Often, from the perspective of political activists, an abortion is an abortion. If you’re pro-choice, a woman’s body is her own and so is the right to decide about the future of her pregnancy. If you’re against abortion, the life of the unborn child is paramount and as important as the life of the born, at whatever stage of the pregnancy. However, most women don’t tend to see their own pregnancies in such black and white terms. They tend to want to access abortion as early as possible. It’s not unusual to hear a patient say, ‘I want an abortion but only if it’s under 10 weeks or 12 weeks’. Sometimes that timeline is stretched because she finds she is further along than she thought, and yet she still feels compelled to act. And that is also true for pregnancies beyond the current legal limit.

When I was running the British Pregnancy Advisory Service, the women we had to turn away were often only a week or so over the 24-week legal limit. Some didn’t realise how advanced their pregnancy was, and many more simply couldn’t get an appointment in time.

The 24-week limit was set as a measure of fetal viability. The idea is that after this point a baby could be born alive. And yes, some babies can be born at this stage in a few specialist hospitals. But there is still no reason why 24 weeks should have any particular moral significance. It is ultimately arbitrary.

We need to think seriously about an abortion law without a legal time limit. The idea only seems strange to us in England because we’re so used to there being a time limit. In Scotland, for bizarre and complicated reasons, there was no time limit until 1990, even though the 1967 act was UK-wide. And yet, abortions weren’t taking place later than in the rest of Britain. In Washington, DC, there is also no time limit. A late abortion doctor who cares for women from across the US and abroad told me he provides the service because women who seek abortion at that stage are truly desperate, and he wants them ‘to be safe’.

It seems to me that we need to leave the decisions about late abortions to women and their doctors. Yes, it is easy for some to say that abortion at 30 weeks is wrong. But is it truly impossible to think of the circumstances in which it may be right? After all, no woman sees late abortion as simply an extension of birth control. As one writer opposed to abortion put it, a woman ‘wants [a late] abortion as an animal, caught in a trap, wants to gnaw off its own leg’.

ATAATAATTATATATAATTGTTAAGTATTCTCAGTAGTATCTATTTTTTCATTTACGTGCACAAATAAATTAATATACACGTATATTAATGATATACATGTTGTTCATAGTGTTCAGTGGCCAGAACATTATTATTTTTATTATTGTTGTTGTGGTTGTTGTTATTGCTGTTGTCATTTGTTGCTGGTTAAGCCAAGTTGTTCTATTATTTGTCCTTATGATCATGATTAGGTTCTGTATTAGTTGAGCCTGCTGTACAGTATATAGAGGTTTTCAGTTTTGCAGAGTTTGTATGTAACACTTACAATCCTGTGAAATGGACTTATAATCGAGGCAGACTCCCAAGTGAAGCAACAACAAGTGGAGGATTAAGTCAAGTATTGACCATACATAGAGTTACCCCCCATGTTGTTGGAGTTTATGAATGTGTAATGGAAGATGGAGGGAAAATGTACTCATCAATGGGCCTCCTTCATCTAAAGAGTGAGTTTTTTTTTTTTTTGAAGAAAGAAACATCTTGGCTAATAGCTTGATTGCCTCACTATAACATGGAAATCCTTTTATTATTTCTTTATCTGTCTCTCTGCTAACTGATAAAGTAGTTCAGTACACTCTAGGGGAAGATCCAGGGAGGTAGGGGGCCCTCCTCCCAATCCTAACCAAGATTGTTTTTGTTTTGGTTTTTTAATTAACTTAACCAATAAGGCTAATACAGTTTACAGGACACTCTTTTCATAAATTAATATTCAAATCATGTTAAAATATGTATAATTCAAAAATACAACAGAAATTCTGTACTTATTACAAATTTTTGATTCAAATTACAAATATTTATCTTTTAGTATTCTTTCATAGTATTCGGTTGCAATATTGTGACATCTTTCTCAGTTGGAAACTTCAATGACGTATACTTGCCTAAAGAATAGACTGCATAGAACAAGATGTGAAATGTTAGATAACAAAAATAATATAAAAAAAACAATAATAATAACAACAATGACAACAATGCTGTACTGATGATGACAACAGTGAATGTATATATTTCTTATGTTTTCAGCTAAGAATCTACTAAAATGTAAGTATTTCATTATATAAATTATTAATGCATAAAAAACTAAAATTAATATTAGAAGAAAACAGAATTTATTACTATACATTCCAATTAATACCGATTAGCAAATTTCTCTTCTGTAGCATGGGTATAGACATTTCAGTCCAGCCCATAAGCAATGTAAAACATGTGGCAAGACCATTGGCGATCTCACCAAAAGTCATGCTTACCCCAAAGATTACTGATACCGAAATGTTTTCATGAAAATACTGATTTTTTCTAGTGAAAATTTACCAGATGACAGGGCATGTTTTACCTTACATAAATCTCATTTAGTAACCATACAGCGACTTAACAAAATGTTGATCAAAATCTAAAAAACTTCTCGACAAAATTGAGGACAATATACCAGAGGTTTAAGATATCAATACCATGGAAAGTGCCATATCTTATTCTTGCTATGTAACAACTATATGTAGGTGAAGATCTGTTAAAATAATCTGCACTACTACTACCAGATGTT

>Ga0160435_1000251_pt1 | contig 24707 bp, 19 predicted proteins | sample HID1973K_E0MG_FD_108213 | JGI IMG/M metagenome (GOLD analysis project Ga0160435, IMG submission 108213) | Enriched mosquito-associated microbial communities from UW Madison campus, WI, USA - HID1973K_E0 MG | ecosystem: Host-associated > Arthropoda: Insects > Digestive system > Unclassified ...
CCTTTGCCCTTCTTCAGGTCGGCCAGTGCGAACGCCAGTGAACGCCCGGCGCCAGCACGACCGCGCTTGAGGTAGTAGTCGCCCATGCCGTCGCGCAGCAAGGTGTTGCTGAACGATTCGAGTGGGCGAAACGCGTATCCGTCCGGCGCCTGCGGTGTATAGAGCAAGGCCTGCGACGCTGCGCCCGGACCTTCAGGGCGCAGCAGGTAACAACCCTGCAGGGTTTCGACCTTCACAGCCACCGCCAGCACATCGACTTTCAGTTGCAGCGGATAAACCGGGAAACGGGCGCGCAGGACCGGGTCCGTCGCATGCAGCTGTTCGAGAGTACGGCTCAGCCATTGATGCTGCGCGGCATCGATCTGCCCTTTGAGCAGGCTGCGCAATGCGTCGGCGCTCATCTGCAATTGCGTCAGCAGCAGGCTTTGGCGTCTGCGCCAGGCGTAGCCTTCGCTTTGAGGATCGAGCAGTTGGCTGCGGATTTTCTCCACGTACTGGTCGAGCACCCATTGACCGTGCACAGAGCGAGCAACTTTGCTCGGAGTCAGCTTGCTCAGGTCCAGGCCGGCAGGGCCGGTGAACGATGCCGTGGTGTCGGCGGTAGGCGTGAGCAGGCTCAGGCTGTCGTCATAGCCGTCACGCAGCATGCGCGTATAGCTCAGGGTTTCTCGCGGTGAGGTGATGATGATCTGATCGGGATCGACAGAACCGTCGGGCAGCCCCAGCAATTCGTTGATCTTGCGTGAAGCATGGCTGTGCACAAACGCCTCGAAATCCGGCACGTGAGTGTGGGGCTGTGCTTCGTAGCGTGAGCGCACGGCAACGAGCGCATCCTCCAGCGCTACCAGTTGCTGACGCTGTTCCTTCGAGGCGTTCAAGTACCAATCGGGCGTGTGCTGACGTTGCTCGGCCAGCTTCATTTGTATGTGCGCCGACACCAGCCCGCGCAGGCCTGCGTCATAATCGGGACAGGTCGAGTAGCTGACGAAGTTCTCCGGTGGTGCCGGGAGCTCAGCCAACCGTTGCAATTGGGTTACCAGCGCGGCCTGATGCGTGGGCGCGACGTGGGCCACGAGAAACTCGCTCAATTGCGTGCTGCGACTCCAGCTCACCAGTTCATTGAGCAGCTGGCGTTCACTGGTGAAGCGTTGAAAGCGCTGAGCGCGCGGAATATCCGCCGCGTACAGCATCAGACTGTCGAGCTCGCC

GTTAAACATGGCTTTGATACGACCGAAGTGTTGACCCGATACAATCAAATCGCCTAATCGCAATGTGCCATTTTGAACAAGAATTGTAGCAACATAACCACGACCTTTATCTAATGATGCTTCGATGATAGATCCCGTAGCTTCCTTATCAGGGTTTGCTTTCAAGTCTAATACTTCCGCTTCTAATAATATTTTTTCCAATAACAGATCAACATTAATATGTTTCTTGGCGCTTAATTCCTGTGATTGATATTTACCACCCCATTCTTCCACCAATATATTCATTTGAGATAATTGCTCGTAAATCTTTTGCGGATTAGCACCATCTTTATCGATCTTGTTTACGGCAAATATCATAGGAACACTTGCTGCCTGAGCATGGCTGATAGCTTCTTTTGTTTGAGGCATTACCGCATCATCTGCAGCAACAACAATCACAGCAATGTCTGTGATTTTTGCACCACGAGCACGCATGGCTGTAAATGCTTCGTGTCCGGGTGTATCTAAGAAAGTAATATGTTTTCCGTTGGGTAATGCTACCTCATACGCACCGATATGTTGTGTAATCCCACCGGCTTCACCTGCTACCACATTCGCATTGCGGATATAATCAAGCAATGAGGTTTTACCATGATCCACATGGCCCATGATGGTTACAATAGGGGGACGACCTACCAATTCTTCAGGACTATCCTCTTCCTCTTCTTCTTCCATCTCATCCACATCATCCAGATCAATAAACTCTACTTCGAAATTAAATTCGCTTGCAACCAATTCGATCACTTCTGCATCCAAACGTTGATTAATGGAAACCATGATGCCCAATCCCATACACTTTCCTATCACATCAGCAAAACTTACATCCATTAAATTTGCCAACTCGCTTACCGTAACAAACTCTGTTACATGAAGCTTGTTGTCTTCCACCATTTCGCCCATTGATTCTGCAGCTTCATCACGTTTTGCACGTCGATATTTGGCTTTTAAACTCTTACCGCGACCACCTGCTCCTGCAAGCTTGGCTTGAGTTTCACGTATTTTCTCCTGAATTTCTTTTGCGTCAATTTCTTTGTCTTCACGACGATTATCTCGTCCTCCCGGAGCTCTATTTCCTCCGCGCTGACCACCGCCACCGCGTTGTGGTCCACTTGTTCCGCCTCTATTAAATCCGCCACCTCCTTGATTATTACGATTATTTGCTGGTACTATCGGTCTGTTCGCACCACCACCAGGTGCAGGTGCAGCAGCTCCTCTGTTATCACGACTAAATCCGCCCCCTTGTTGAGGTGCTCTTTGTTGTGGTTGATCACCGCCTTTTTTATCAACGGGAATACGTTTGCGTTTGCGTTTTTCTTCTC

Some commentators say the UK’s current legal framework is a good compromise. That may once have been the case, but it’s not true anymore. Society and medical technology have moved on. We need to accept that it is always the woman herself who is best placed to make a moral decision about her pregnancy. We should be making it as easy as possible for a woman to act in accordance with her conscience – in accordance with her view of what is right for her and her family. Where clinical intervention is required, our laws and regulations should be designed to make it as safe as any other medical procedure.

No woman should be prohibited by law from exercising her moral judgement about her pregnancy. No doctor should be prohibited from applying her skills when she feels it is right. If we adopted that framework, no woman would feel the need to lie to get medication. And no woman would conceal her pregnancy and try to miscarry alone in her bathroom.

Ann Furedi is author of The Moral Case for Abortion: A Defence of Reproductive Choice.

Picture by: Getty.

To enquire about republishing spiked’s content, a right to reply or to request a correction, please contact the managing editor, Viv Regan.

Topics Feminism Politics UK


Want to join the conversation?

Only spiked supporters and patrons, who donate regularly to us, can comment on our articles.

Join today